I would make sure the parents know up front (even with phone calls or a separate lette). ‘We want to make sure Little Jimmy isn’t bored, so we’ve arranged for all our Kid Friends to have an awesome play area next to the ceremony room. We’ll have toys, games, and professionally supervised play. After the ceremony, all the kids will join us for the reception!’ If the child is too young to be sent to the play room (or his mom won’t let him out of her grasp), make sure you have someone – usher, wedding planner, Annointed Friend, who will swoop in at any crying ans escort them from the room. Don’t depend on the parent getting up and leaving without being told to. Good luck!
Post # 10
- Wedding: September 2014 - Hired hall
There are actually companies who cater to looking after children specifically at weddings- if there is somewhere you could set up a “kids room”, this would definitely be the way to go! Then, you can put on your website or in the programme “to prevent little ones getting bored during the ceremony, there will be an activity room with qualified childcarers and lots of toys and games, so please feel free to use this for the benefit of your little one’s enjoyment!” I’d bet that the parents would actually really appreciate being able to watch the ceremony without distractions lol
Post # 11
Honestly I’ve been to a ton of weddings and can only remember a baby being fussy during one of them, so it’s not as common a problem as people make it out to be here on the weddingbee pages, but if you’re worried, then provide a nanny/babysitter in the same location where the ceremony is. Like if you’re getting married in a church, most have kids’ rooms so people can take their kids there if they get restless during services. Pay for the babysitter yourself and let all the parents know that you’re providing supervision and entertainment for the little ones while the grown ups enjoy the ceremony.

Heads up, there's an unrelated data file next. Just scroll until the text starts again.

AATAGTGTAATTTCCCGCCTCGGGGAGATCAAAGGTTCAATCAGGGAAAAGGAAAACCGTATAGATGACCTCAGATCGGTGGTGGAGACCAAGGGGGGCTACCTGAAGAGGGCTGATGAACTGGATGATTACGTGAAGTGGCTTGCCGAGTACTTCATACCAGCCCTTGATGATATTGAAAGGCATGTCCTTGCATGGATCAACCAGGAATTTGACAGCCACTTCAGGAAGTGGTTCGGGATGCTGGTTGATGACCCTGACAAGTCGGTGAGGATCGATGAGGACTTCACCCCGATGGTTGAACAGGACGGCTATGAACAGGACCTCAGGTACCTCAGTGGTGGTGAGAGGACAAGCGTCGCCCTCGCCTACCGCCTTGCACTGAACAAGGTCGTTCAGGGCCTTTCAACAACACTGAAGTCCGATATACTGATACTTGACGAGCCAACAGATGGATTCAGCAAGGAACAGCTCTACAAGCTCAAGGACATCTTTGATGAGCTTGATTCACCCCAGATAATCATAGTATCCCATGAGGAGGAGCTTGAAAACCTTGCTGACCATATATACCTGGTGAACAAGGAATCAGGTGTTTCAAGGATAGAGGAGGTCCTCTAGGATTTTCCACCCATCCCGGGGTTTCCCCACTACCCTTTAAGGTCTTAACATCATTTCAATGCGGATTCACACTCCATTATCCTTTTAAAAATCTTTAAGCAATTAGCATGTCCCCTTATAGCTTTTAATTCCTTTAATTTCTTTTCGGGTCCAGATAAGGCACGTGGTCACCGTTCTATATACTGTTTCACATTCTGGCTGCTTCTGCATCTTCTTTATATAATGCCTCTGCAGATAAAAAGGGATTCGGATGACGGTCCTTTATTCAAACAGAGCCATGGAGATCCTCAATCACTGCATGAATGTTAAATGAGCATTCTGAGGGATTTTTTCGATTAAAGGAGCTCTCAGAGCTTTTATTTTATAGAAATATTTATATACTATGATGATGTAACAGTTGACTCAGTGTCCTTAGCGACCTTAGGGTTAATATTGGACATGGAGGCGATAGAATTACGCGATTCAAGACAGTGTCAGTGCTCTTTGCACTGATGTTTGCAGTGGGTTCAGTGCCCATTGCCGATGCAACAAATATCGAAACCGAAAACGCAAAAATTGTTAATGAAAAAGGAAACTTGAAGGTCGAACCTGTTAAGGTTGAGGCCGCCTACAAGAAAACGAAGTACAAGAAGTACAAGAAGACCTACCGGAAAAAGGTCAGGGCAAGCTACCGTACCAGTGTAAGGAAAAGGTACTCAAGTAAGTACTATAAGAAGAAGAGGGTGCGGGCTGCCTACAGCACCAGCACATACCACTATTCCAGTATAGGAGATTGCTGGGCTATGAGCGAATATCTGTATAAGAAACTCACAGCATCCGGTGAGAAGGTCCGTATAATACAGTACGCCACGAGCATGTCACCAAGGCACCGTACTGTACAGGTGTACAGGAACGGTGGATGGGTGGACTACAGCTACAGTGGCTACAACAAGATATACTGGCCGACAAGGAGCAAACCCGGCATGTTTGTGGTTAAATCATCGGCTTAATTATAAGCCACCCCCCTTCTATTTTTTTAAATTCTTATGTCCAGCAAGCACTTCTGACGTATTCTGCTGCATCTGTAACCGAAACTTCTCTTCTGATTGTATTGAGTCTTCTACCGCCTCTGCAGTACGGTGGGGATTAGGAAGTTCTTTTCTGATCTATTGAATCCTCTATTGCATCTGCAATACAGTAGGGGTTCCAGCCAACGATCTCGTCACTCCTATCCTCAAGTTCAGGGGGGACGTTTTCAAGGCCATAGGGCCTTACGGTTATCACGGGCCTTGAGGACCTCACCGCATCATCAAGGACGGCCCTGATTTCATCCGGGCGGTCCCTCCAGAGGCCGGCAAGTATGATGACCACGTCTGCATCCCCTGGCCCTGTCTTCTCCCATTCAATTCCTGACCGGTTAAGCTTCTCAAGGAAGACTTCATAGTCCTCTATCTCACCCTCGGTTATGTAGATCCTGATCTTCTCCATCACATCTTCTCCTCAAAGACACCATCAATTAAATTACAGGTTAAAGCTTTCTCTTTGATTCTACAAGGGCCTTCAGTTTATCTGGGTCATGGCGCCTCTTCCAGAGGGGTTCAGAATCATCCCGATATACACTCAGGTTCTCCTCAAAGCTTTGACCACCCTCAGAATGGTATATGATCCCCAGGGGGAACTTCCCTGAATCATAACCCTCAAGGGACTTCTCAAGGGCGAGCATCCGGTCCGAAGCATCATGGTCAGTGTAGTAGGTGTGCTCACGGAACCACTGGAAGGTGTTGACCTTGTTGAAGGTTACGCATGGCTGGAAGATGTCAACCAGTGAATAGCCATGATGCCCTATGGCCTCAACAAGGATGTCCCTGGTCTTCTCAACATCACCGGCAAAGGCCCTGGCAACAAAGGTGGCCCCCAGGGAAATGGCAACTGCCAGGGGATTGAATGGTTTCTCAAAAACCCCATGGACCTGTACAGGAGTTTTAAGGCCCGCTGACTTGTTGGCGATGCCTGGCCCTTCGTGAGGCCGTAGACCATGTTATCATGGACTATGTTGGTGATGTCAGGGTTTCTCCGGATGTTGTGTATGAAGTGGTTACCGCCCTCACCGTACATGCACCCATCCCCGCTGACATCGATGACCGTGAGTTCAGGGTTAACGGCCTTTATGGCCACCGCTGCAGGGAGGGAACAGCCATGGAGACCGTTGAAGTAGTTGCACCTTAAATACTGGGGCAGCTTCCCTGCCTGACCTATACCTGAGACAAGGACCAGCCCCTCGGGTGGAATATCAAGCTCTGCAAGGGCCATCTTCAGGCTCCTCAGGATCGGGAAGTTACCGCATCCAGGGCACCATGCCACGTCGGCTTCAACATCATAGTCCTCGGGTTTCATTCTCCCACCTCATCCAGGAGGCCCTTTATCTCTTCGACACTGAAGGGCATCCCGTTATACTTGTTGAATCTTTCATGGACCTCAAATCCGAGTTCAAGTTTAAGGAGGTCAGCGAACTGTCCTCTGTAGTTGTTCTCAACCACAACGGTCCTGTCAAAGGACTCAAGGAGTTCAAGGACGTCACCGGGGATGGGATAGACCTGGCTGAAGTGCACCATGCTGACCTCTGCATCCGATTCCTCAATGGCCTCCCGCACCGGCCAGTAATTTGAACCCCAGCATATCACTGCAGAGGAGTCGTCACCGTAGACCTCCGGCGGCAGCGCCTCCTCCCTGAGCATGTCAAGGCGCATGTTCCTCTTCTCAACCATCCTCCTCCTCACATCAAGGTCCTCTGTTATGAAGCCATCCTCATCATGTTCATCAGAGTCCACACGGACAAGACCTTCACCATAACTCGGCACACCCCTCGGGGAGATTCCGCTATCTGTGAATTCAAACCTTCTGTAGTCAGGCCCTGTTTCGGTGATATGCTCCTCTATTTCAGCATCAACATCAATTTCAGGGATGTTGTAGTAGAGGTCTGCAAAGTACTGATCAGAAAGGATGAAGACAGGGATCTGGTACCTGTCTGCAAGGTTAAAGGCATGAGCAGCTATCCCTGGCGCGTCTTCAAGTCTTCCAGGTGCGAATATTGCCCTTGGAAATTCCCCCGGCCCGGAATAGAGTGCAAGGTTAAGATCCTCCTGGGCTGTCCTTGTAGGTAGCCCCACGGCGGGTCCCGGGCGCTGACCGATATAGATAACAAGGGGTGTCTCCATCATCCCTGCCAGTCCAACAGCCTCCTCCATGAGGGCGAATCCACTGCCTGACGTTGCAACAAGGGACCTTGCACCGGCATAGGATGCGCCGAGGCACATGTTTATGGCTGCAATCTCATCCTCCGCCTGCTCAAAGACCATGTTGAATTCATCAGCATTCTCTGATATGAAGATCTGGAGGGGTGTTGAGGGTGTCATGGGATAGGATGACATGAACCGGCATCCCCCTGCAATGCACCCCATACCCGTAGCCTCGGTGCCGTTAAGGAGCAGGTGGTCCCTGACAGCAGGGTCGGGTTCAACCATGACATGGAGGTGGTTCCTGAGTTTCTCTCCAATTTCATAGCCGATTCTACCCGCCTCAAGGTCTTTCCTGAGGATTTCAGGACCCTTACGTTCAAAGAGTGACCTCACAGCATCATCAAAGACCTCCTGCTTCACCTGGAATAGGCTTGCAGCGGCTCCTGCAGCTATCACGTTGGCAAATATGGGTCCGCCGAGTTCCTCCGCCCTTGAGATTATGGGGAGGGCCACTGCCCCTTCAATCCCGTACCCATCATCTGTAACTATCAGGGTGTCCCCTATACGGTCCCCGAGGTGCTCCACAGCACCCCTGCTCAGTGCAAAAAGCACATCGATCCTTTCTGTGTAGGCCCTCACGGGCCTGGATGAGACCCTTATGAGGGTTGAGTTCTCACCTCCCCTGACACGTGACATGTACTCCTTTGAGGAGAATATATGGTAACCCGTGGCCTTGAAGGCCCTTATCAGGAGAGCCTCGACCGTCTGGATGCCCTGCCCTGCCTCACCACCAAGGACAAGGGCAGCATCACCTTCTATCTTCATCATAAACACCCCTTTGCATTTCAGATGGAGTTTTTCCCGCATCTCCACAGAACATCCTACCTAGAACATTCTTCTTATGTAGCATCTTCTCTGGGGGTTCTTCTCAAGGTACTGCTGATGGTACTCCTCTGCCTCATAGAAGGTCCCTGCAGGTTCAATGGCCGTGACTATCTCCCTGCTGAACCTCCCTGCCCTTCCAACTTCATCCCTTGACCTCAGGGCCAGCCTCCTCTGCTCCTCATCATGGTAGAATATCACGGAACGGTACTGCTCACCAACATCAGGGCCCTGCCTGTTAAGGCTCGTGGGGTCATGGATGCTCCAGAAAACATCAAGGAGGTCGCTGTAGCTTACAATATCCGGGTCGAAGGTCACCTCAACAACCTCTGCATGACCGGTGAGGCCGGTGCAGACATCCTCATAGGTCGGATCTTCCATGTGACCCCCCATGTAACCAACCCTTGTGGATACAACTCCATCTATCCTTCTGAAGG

Most kids I’ve seen at weddings are just fascinated about what is going on, even the very young kids, so they tend to behave pretty well.
You can have the babysitter stick around and supervise the kids for the reception too. That’s when i usually see kids losing their attention spans and manners.
Post # 12
I’m wondering how many parents would leave their kids with a hired babysitter. It’s great thing to provide, and it sends the message that while you want them there you don’t want them to act up during the ceremony, but there are many parents that wouldn’t leave their kids like that as they (I think all parents) will likely feel their child is well-behaved or will be for the 30 minute ceremony.
That being the case, I like @julies1949:
idea of putting an insert in the program to let parents know where their child can be taken to.
Post # 13
@ImperialRed: I would hand out some other kind of activity, toy, snack etc. to keep them occupied during the ceremony. I’m not sure what etiquette snobs would say, but if there were a bunch of kids coming to my wedding that gave me a reason to worry about this situation taking place, I would write something in the program like, “out of respect for other guests and the bride and groom we ask you to please exit if your child becomes upset.” or something like that. I’m not sure how to word it politely LOL.
Post # 14
- Wedding: July 2012 - Baltimore Museum of Industry
I haven’t seen kids act up, but one of my MOHs does part time Day of coordination, and she has witnessed temper tantrums right in the middle of vows (more than once), so I get it!
I think having a “kids room” for those guests under a certain age is certainly reasonable. Can you call the parents ahead of time and advise them? We had an adults only event, and I personally told all the Moms on my side, and let everyone know we could arrange for a babysitter if needed.
I really like Julies1949’s wording- “in the event that your child needs a break.” Coloring books are always a plus.
Post # 15
Hi Bees –
I really like the sentence,
“out of respect for other guests and the bride and groom we ask you to please exit if your child becomes upset.” from @beetee123
How do the etiquette snobs feel about this? Id rather you guys get me than my guests 😀
Post # 16
I like that explanation.
Also, I would personally call each guest, if possible, and let them know you are hiring a person to watch the children during the ceremony.